n many organizations, titles are on every door. Titles are what everyone knows. However, in a results-driven organization, titles are not prominent. Your results are what everyone knows.
Categorizing people based on their titles is like watching the shadows that come from the fire inside the cave. They aren’t the truth. The truth is the reality of what each individual has produced. In a results-driven organization, everyone on the leadership team can answer every one of these questions:
The results-driven organization goes beyond the top level of leadership. Every person in the organization should know their make-or-break metrics. They should know your company’s goals for the next five years. They should know how their successes and failures affect the company’s bottom line.
In a healthy, apolitical company, the leader isn’t “too good” to do any job in the company. A leader connects with employees and customers, signs for packages, and gets in the trenches. Titles don’t matter, results do. The best leaders put customers and employees first, which inspires loyalty. That customer and employee loyalty translates into business results. Your results do the talking for you.
In my first office, leaders worked from cubicles, and the frontline staff, such as customer service, billing and sales, worked in offices. It’s a balance I maintain today. The most important employees are the ones who face the customer. The rest of the organization is there to provide strategy and make them successful.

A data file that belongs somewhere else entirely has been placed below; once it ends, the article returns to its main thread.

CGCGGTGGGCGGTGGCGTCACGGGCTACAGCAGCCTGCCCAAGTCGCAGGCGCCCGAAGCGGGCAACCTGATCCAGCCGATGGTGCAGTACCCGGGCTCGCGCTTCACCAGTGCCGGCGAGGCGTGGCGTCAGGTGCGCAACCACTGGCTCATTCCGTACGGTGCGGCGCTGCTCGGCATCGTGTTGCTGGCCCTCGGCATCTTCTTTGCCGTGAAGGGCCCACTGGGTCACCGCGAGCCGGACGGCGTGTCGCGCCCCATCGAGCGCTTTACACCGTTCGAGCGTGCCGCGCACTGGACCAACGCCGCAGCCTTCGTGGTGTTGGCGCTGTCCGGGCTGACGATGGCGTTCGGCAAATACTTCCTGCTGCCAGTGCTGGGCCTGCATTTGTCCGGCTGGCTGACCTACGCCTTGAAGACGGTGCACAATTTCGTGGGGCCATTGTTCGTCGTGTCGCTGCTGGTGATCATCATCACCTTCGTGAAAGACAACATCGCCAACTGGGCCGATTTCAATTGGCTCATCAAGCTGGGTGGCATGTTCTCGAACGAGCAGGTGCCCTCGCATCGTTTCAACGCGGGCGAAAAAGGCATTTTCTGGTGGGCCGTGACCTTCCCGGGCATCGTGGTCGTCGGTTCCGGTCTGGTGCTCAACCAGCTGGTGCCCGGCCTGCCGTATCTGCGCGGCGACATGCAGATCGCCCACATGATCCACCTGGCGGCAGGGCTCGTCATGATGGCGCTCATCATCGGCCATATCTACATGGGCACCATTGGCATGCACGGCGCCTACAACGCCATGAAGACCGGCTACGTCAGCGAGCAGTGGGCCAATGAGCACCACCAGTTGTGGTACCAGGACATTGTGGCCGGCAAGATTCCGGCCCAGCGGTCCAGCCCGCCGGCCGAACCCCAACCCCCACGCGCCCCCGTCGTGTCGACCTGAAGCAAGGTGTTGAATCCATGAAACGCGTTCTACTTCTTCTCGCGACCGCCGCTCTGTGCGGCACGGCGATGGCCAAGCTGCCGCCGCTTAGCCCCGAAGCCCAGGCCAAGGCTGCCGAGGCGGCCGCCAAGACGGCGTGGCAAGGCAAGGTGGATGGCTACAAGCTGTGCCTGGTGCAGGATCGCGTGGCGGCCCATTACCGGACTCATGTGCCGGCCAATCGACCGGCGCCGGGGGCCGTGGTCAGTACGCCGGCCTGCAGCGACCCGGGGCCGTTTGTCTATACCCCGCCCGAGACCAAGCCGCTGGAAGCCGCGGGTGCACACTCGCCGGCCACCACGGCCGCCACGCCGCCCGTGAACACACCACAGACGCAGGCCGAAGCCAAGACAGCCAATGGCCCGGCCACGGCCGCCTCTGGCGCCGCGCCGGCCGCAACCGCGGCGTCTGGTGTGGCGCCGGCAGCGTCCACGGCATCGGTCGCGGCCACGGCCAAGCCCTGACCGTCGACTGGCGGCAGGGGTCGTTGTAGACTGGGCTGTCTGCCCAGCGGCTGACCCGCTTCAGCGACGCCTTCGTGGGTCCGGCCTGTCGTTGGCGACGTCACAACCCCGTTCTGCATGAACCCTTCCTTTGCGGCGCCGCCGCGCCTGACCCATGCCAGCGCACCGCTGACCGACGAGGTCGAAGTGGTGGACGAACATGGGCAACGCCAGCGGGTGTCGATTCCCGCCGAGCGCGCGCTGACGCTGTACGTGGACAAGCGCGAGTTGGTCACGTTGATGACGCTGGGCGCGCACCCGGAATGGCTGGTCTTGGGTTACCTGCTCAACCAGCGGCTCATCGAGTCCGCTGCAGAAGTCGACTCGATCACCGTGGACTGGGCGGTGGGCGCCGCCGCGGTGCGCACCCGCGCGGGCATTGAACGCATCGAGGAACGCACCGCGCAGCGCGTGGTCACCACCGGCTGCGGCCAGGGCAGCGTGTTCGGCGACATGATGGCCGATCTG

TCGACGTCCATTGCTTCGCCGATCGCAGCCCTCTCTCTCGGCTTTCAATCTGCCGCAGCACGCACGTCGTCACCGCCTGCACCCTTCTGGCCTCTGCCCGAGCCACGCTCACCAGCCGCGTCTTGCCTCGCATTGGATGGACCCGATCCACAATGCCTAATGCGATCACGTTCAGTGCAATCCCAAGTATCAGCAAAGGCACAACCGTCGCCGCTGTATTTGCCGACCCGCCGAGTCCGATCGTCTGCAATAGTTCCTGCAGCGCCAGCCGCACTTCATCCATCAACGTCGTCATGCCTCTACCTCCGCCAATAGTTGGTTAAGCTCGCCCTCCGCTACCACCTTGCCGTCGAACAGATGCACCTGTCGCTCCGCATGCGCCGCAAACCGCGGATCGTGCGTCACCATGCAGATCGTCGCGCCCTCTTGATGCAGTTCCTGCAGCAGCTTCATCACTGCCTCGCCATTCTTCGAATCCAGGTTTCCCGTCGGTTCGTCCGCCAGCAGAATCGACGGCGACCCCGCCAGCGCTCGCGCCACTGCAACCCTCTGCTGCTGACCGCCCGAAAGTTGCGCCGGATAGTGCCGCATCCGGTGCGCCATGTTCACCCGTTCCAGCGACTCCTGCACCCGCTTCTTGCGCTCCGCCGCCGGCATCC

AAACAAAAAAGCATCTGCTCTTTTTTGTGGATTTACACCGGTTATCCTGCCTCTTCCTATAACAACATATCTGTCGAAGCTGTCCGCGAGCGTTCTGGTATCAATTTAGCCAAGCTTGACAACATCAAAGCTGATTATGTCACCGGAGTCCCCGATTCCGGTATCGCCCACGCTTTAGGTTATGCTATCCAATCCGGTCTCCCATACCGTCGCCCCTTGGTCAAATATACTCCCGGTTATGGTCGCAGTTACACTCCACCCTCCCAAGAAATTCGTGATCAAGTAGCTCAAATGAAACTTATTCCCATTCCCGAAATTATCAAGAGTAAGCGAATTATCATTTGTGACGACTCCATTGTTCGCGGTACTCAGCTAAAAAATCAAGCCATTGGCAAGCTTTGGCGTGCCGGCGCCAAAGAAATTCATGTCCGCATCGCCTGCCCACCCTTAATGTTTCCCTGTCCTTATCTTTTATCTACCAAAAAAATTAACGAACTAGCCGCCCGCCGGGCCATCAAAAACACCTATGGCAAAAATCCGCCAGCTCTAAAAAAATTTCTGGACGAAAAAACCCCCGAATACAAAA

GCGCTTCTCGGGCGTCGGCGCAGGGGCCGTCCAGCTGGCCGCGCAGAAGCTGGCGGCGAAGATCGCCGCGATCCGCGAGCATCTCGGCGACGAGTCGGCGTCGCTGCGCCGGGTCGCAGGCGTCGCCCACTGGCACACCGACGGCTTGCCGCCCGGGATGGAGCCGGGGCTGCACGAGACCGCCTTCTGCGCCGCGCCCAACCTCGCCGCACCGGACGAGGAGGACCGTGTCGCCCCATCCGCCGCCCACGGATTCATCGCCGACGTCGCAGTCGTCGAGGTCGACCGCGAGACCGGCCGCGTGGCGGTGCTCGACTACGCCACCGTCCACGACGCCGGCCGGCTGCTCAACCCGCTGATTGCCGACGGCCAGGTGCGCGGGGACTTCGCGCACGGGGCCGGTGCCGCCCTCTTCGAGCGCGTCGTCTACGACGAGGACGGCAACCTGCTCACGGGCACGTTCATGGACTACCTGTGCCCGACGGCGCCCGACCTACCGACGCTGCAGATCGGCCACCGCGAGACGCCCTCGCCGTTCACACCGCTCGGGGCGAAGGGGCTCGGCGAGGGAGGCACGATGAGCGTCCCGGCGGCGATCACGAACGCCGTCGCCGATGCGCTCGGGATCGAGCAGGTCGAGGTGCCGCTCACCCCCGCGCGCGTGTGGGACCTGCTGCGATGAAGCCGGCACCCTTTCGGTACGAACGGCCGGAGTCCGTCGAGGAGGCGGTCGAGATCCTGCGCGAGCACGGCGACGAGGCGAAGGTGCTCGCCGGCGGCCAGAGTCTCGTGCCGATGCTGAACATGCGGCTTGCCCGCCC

At first, our offices were ugly because we couldn’t afford anything better. We spent money on marketing, great people, gym benefits, and technology (and good coffee), but not on office furniture. As the company became more profitable, we kept the ugly office furniture, especially in the interviewing room. We realized some people were turned off by the folding tables and bare walls. Those people would never succeed at our company. If we lost a candidate because of office décor, good riddance.
For the longest time, we kept an old shopping cart in our conference room that was from our in-store advertising business. We also kept a desk that I used in 1991. On first impression, the conference room looked like a lot of junk. This was intentional. It scared away people who were not going to get into the trenches, roll up their sleeves and focus on results over titles and the size of their office.
How do you know you are scrappy?
- You don’t care about titles.
- You don’t care about offices.
- You don’t tolerate bureaucracy.
- You keep administrative personnel to a minimum.
- Your internal communications are direct, simple and straightforward.